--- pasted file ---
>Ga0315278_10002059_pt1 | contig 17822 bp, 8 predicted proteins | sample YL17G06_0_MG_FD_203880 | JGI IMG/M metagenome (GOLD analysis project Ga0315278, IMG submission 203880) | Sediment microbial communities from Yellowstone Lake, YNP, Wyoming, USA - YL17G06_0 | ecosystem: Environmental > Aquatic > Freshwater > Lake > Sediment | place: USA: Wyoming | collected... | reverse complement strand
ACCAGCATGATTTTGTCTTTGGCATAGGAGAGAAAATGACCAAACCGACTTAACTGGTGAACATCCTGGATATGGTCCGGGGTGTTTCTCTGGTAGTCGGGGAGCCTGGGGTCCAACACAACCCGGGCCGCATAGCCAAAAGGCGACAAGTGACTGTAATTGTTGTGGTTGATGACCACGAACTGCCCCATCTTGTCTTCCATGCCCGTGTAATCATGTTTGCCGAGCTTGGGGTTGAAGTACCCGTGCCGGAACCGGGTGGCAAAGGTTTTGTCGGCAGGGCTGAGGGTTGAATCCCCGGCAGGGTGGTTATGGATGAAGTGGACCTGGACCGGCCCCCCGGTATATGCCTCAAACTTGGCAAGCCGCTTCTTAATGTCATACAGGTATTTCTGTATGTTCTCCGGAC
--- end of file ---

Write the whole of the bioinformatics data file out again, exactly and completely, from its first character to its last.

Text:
>Ga0315278_10002059_pt1 | contig 17822 bp, 8 predicted proteins | sample YL17G06_0_MG_FD_203880 | JGI IMG/M metagenome (GOLD analysis project Ga0315278, IMG submission 203880) | Sediment microbial communities from Yellowstone Lake, YNP, Wyoming, USA - YL17G06_0 | ecosystem: Environmental > Aquatic > Freshwater > Lake > Sediment | place: USA: Wyoming | collected... | reverse complement strand
ACCAGCATGATTTTGTCTTTGGCATAGGAGAGAAAATGACCAAACCGACTTAACTGGTGAACATCCTGGATATGGTCCGGGGTGTTTCTCTGGTAGTCGGGGAGCCTGGGGTCCAACACAACCCGGGCCGCATAGCCAAAAGGCGACAAGTGACTGTAATTGTTGTGGTTGATGACCACGAACTGCCCCATCTTGTCTTCCATGCCCGTGTAATCATGTTTGCCGAGCTTGGGGTTGAAGTACCCGTGCCGGAACCGGGTGGCAAAGGTTTTGTCGGCAGGGCTGAGGGTTGAATCCCCGGCAGGGTGGTTATGGATGAAGTGGACCTGGACCGGCCCCCCGGTATATGCCTCAAACTTGGCAAGCCGCTTCTTAATGTCATACAGGTATTTCTGTATGTTCTCCGGAC